The UK is a long way from the debt meltdown predicted by some analysts, figures from Alliance & Leicester have claimed.
As bankruptcies and other debt management schemes such as Individual Voluntary Agreements (IVAs) have hit record take-up levels, some doom-laden commentators have predicted that personal debt could cause deep seated imbalances in the UK economy.
Despite the massive rise in personal borrowing, UK interest rates would have to double before payments became a cause for alarm, said Alliance & Leicester.
Despite the massive increase in personal borrowing, the proportion spent by each household on homeowner loan deals, credit cards and mortgage payments stands as 13.8 per cent of annual income.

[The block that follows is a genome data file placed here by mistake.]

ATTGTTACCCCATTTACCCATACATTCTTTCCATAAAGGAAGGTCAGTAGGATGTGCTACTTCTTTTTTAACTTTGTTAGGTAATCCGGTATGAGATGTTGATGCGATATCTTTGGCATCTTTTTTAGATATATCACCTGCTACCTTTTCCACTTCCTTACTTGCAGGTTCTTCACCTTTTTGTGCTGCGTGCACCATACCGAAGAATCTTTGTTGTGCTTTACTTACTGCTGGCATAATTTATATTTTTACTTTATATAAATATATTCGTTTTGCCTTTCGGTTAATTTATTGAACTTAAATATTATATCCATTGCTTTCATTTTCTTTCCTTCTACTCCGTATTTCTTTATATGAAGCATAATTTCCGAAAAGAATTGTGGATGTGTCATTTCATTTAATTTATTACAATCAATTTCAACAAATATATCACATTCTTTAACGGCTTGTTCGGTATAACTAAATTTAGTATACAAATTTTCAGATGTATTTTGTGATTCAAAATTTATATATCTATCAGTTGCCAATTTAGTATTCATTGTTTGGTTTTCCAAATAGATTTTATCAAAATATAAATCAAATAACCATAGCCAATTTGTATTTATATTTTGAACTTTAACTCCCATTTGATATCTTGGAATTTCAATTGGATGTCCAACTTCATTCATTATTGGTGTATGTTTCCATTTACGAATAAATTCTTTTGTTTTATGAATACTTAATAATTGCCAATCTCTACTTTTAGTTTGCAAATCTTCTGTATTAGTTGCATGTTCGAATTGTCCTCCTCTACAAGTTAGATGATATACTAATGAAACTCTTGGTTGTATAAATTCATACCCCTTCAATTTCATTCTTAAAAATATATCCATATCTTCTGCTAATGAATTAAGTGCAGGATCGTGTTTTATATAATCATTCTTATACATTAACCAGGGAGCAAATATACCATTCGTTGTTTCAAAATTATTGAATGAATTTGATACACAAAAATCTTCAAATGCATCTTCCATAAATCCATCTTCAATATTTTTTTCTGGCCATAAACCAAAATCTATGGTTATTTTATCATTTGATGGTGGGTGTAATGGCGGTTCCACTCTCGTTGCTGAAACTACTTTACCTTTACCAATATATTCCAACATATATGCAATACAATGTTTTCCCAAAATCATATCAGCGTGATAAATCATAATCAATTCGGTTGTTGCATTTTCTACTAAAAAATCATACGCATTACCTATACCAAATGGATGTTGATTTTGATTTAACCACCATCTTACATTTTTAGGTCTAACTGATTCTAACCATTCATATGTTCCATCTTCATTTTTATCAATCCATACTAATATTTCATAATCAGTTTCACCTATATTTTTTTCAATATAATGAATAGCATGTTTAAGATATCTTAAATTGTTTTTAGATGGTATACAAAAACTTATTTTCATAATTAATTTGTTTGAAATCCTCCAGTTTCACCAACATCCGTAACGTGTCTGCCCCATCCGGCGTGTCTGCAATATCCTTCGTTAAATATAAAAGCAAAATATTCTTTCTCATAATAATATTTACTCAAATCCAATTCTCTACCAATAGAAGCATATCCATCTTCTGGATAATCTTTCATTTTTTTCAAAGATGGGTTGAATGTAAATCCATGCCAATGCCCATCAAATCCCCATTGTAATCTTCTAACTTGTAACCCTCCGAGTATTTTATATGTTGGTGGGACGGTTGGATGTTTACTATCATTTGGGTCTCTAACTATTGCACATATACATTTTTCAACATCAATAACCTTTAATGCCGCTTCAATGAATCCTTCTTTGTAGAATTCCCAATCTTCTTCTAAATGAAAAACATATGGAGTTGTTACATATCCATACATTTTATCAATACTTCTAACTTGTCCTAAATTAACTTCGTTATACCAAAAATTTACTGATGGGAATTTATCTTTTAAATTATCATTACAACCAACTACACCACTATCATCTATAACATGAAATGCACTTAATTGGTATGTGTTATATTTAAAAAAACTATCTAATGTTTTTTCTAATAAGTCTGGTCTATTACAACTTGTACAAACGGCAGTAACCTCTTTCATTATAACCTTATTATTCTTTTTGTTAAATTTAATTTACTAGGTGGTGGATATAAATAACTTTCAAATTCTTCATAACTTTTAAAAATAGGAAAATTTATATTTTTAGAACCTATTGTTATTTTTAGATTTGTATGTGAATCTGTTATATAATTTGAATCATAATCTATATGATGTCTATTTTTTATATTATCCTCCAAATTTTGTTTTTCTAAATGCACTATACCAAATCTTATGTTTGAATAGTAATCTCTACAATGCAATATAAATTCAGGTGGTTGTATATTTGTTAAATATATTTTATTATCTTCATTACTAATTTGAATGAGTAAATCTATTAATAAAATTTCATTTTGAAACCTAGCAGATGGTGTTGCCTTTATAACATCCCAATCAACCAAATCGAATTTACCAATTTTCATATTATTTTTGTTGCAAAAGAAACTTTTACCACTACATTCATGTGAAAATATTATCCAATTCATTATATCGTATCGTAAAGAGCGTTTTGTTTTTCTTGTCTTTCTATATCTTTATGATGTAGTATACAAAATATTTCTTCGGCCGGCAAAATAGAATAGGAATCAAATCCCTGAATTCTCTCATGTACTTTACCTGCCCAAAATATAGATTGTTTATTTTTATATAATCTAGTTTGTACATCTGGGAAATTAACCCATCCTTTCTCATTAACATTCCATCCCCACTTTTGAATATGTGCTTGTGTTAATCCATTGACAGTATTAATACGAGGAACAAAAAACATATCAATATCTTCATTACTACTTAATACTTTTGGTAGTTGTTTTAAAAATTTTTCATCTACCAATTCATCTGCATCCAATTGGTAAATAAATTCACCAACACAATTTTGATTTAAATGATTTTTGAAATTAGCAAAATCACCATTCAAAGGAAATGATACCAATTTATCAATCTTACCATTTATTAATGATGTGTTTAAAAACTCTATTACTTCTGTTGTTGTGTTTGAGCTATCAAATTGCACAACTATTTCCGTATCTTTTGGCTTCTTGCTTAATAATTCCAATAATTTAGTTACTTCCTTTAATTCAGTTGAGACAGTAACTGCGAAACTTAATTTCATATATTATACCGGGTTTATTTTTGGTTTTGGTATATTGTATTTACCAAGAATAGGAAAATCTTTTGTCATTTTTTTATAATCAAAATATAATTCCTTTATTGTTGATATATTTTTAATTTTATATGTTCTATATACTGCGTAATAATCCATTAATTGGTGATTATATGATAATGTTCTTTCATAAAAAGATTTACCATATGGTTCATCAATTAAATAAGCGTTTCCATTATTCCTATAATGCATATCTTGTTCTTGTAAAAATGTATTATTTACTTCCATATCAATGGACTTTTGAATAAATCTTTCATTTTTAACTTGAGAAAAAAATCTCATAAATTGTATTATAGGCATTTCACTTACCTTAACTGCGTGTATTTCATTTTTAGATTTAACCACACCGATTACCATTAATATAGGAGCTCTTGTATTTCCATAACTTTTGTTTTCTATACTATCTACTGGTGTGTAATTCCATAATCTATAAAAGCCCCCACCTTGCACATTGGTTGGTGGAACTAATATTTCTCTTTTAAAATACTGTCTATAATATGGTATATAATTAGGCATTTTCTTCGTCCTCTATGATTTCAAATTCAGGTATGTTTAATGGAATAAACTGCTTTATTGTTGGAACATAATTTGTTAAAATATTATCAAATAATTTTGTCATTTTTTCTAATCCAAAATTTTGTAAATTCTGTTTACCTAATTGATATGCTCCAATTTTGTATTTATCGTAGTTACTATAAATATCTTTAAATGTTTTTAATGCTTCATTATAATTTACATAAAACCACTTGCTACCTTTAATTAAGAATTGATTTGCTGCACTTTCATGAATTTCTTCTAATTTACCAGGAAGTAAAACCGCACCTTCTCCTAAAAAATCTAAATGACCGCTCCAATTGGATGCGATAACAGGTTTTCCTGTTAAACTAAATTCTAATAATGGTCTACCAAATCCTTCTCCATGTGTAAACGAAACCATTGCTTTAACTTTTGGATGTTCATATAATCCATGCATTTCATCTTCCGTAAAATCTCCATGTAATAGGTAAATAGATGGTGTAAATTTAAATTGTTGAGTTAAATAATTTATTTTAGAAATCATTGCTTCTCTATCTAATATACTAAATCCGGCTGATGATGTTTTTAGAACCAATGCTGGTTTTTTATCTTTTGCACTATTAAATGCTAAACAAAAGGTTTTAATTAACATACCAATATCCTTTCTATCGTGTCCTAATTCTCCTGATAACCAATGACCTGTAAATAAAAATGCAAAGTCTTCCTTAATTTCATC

This is in sharp contrast to the last great period of economic upheaval in the UK in 1990, when total payments stood at 25.7 per cent of annual income.
Thanks to low rates of inflation the average annual mortgage payment is £4,542 every year – almost the same as in 1990 – while average household income has doubled.
“Our research shows that although borrowing is higher than in the past – UK households overall are in good financial shape,” said Chris Rhodes of Alliance & Leicester.
“Total interest payments consume less than a seventh of household income for those with a mortgage – compared to over a quarter back in 1990.
“Over the past ten years interest rates have remained fairly stable and economists believe there is no real prospect of interest rates reaching 8.5 per cent – the level they would need to reach to cause 1990-level stress,” he added.
© Adfero Ltd